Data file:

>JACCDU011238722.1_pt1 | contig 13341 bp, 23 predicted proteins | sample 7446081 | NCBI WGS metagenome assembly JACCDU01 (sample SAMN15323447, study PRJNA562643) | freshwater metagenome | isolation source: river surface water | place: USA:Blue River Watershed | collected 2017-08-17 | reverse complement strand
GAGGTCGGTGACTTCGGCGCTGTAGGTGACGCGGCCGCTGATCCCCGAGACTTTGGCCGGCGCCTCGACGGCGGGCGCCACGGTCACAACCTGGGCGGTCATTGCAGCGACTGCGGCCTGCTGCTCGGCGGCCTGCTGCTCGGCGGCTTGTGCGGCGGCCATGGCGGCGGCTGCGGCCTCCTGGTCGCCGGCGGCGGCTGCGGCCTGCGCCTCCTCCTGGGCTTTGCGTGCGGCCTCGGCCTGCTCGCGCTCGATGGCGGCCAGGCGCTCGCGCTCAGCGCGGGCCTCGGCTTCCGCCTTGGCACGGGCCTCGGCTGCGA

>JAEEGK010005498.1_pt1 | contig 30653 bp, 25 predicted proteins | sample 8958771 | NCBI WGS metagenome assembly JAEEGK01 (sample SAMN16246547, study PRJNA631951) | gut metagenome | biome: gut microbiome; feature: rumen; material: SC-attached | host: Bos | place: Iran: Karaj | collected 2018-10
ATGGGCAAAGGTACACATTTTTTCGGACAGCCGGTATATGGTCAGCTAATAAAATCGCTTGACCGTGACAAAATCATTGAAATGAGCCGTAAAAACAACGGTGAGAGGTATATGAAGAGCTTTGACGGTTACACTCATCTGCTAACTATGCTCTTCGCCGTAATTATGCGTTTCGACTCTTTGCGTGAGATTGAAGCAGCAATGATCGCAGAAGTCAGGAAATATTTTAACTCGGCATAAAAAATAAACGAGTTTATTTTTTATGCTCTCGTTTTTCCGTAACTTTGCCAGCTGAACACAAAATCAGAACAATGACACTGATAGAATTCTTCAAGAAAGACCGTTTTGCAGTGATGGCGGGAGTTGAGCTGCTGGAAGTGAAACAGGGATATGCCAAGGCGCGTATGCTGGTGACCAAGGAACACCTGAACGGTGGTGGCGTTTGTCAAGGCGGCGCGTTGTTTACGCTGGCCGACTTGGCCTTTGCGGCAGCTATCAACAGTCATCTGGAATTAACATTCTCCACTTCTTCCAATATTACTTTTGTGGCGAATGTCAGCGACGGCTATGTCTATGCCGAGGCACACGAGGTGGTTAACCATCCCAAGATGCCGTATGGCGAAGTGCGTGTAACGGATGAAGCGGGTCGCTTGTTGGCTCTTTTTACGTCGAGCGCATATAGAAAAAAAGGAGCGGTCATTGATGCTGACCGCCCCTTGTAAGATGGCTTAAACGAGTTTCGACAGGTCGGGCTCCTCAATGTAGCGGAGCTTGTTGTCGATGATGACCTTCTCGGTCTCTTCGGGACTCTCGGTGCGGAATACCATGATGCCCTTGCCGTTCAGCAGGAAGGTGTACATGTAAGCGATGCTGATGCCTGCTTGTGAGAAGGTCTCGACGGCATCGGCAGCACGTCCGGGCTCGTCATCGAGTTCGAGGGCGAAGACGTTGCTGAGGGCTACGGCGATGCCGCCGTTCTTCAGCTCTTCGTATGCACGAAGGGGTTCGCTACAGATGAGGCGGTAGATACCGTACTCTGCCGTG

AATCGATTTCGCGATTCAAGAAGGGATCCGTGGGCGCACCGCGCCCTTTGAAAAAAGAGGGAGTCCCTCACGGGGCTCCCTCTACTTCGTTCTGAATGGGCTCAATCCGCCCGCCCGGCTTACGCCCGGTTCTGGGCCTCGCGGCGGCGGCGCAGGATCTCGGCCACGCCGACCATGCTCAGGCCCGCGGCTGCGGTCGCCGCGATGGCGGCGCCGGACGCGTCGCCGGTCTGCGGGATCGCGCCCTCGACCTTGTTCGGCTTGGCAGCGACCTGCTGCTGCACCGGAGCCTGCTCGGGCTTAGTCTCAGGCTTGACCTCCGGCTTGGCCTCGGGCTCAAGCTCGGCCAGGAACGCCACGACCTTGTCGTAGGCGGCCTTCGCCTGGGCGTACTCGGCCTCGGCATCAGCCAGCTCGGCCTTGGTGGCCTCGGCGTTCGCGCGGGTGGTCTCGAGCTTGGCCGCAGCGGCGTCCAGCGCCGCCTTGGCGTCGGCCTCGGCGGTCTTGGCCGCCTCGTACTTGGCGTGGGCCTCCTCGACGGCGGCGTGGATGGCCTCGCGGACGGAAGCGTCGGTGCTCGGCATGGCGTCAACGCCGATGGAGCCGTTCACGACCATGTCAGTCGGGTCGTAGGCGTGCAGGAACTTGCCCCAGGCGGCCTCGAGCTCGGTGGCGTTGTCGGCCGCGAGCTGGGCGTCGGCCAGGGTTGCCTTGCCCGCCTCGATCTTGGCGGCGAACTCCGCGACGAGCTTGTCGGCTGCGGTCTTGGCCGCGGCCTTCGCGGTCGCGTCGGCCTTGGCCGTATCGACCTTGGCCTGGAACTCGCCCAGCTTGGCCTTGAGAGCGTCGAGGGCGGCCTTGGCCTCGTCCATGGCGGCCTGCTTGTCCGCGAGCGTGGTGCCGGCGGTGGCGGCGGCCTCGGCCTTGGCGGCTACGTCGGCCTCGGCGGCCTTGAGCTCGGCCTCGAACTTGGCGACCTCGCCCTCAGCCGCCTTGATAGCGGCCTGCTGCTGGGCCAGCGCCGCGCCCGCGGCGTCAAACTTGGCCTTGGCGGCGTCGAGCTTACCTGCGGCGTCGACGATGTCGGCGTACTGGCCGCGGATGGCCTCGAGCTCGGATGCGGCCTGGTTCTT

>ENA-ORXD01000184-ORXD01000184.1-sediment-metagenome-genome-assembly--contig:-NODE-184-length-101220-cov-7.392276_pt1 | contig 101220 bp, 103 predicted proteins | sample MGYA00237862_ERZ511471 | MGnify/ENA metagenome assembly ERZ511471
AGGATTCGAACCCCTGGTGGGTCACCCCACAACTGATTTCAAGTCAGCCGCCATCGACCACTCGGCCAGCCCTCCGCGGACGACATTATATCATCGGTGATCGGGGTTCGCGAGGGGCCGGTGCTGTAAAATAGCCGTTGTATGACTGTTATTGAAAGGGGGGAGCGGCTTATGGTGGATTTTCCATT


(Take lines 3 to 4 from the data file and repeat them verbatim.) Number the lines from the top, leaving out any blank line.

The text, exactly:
>JAEEGK010005498.1_pt1 | contig 30653 bp, 25 predicted proteins | sample 8958771 | NCBI WGS metagenome assembly JAEEGK01 (sample SAMN16246547, study PRJNA631951) | gut metagenome | biome: gut microbiome; feature: rumen; material: SC-attached | host: Bos | place: Iran: Karaj | collected 2018-10
ATGGGCAAAGGTACACATTTTTTCGGACAGCCGGTATATGGTCAGCTAATAAAATCGCTTGACCGTGACAAAATCATTGAAATGAGCCGTAAAAACAACGGTGAGAGGTATATGAAGAGCTTTGACGGTTACACTCATCTGCTAACTATGCTCTTCGCCGTAATTATGCGTTTCGACTCTTTGCGTGAGATTGAAGCAGCAATGATCGCAGAAGTCAGGAAATATTTTAACTCGGCATAAAAAATAAACGAGTTTATTTTTTATGCTCTCGTTTTTCCGTAACTTTGCCAGCTGAACACAAAATCAGAACAATGACACTGATAGAATTCTTCAAGAAAGACCGTTTTGCAGTGATGGCGGGAGTTGAGCTGCTGGAAGTGAAACAGGGATATGCCAAGGCGCGTATGCTGGTGACCAAGGAACACCTGAACGGTGGTGGCGTTTGTCAAGGCGGCGCGTTGTTTACGCTGGCCGACTTGGCCTTTGCGGCAGCTATCAACAGTCATCTGGAATTAACATTCTCCACTTCTTCCAATATTACTTTTGTGGCGAATGTCAGCGACGGCTATGTCTATGCCGAGGCACACGAGGTGGTTAACCATCCCAAGATGCCGTATGGCGAAGTGCGTGTAACGGATGAAGCGGGTCGCTTGTTGGCTCTTTTTACGTCGAGCGCATATAGAAAAAAAGGAGCGGTCATTGATGCTGACCGCCCCTTGTAAGATGGCTTAAACGAGTTTCGACAGGTCGGGCTCCTCAATGTAGCGGAGCTTGTTGTCGATGATGACCTTCTCGGTCTCTTCGGGACTCTCGGTGCGGAATACCATGATGCCCTTGCCGTTCAGCAGGAAGGTGTACATGTAAGCGATGCTGATGCCTGCTTGTGAGAAGGTCTCGACGGCATCGGCAGCACGTCCGGGCTCGTCATCGAGTTCGAGGGCGAAGACGTTGCTGAGGGCTACGGCGATGCCGCCGTTCTTCAGCTCTTCGTATGCACGAAGGGGTTCGCTACAGATGAGGCGGTAGATACCGTACTCTGCCGTG